The U.S. Supreme Court issued a decision today in TransUnion LLC v. Ramirez, a crucial case about the ability of people to bring personal privacy cases in federal court. The Court, in a controversial 5-4 decision authored by Justice Kavanaugh, held that proof of “concrete harm” is needed to develop standing to take legal action against under Article III of the U.S. Constitution. The jury in this case found that TransUnion had actually willfully violated the Fair Credit Reporting Act (FCRA) when it falsely flagged the credit reports of countless people for being “Specially Designated Nationals” under the Workplace of Foreign Asset Controls list that consists of terrorists, drug trafficers, and other approved individuals. The Supreme Court held that the group of people who could prove that these false credit reports had actually been disclosed to 3rd parties had standing to sue, but the group who did not offer evidence that their reports had been revealed did not fulfill the burden under Article III.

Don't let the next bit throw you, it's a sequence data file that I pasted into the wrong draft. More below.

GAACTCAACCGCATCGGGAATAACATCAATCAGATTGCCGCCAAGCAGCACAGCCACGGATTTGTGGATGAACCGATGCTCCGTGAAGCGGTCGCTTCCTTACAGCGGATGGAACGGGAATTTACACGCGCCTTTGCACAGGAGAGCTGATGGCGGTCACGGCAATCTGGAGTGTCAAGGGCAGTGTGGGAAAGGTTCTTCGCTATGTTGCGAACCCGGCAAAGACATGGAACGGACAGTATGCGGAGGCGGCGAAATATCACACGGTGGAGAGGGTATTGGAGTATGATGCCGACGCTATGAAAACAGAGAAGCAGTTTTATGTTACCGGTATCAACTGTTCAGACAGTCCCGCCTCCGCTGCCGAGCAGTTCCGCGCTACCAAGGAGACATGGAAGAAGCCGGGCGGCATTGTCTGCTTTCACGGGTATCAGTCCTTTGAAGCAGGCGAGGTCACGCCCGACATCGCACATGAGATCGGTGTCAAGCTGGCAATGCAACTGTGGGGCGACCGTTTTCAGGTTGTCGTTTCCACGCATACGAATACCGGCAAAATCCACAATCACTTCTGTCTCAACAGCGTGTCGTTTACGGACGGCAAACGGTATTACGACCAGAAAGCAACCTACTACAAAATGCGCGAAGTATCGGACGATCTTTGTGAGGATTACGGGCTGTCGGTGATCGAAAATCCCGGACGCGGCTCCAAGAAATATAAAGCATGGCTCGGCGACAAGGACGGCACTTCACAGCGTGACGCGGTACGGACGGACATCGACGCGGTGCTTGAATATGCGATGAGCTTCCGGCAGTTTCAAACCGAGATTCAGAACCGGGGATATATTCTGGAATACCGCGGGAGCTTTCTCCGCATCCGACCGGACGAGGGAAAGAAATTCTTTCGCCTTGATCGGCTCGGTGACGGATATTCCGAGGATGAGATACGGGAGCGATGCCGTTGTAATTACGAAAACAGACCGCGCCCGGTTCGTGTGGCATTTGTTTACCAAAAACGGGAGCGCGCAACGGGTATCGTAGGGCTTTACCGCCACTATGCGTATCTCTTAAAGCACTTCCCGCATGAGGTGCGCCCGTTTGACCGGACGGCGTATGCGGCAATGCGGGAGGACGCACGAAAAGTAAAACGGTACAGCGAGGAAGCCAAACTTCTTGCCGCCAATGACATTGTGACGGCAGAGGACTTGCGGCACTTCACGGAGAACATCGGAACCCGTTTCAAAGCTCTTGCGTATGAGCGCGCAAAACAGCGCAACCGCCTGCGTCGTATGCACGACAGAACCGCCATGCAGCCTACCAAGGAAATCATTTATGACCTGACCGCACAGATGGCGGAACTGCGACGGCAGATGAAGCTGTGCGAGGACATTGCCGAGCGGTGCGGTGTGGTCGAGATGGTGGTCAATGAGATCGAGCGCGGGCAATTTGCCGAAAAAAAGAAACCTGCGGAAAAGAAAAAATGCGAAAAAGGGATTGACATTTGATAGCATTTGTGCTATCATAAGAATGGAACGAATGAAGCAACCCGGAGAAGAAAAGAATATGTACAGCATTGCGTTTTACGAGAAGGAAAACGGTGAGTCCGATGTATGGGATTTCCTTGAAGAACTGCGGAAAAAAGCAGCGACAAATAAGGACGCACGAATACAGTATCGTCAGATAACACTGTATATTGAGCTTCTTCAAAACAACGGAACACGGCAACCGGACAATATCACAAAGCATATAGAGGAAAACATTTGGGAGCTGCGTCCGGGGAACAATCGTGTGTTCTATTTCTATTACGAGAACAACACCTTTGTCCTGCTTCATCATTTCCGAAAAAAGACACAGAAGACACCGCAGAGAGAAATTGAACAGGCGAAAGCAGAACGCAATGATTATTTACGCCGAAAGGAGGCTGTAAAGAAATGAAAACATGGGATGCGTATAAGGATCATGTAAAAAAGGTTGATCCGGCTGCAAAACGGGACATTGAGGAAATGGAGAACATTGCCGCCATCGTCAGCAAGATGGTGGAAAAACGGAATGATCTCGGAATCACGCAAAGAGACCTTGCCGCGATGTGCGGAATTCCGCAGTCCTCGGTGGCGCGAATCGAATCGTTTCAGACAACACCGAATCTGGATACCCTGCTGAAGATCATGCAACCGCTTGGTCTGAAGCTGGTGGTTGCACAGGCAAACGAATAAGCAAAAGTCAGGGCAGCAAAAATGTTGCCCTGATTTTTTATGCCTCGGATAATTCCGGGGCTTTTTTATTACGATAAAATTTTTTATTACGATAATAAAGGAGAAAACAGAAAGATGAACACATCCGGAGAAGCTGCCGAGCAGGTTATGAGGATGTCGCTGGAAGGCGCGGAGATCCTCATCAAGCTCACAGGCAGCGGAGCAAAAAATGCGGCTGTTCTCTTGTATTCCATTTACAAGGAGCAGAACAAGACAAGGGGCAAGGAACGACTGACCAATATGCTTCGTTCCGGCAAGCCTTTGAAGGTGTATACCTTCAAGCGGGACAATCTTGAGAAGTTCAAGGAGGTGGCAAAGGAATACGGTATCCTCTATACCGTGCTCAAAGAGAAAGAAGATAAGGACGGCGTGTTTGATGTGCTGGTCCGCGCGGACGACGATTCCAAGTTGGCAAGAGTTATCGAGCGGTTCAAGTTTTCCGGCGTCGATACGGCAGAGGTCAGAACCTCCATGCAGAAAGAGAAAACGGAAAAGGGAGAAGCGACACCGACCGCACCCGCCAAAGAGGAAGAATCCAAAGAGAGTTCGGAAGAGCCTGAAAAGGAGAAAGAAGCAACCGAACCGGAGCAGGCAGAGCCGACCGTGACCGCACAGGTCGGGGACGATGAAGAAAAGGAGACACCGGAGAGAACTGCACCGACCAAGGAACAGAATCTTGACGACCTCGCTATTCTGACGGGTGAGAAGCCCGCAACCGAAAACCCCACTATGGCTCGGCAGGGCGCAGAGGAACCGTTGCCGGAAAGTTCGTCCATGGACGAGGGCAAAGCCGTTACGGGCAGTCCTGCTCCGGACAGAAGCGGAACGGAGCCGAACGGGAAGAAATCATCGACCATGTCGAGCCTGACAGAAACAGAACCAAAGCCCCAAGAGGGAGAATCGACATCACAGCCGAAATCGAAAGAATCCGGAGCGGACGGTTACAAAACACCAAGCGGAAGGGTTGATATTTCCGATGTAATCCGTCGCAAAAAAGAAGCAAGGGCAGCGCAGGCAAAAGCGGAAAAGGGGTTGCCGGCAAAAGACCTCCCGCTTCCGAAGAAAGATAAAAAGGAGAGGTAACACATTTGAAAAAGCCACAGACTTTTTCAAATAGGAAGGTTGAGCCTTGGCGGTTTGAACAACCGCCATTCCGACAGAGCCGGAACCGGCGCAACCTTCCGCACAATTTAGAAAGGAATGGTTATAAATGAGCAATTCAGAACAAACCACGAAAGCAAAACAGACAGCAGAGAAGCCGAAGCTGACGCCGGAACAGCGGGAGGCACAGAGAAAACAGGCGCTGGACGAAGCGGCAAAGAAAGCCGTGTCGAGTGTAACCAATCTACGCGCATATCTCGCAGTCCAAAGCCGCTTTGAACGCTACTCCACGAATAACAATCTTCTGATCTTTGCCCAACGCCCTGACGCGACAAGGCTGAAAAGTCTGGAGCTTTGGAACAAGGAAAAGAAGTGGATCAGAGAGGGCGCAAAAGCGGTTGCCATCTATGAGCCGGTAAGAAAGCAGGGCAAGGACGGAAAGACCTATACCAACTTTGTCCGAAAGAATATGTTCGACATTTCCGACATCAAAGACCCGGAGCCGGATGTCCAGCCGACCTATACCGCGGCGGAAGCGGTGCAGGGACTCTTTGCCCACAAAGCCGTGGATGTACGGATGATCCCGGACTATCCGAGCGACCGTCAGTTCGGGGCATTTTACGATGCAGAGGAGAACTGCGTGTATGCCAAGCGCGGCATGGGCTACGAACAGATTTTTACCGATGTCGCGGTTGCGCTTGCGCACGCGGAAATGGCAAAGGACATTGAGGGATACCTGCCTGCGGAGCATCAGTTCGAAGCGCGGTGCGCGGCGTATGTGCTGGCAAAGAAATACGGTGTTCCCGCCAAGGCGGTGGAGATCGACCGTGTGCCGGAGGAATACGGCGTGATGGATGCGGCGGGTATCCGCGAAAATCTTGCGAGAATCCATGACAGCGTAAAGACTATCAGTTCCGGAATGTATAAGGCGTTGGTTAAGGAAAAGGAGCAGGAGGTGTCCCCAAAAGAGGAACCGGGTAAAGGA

This choice will have considerable implications for people looking for redress in federal court for privacy infractions that do not include the improper disclosure of personal info. LEGENDARY filed an amicus quick in TransUnion, advising the Court to hold that individuals can sue when their personal privacy rights are violated, despite whether they declare that the offense resulted in other damages. Justice Thomas, joined by 3 other members of the Court, concurred and would have ruled that standing exists in any case brought by a private to vindicate an infraction of their private rights. LEGENDARY’s Executive Director, Alan Butler, said that “the Supreme Court’s decision in TransUnion does not close the door on all personal privacy claims, but it certainly makes it harder for people to look for redress in privacy cases that don’t involve inappropriate disclosure of details.” IMPRESSIVE previously submitted an amicus briefs on this issue with the Supreme Court in Spokeo v. Robbins and regularly files amicus briefs in cases interpreting standing under a range of personal privacy laws.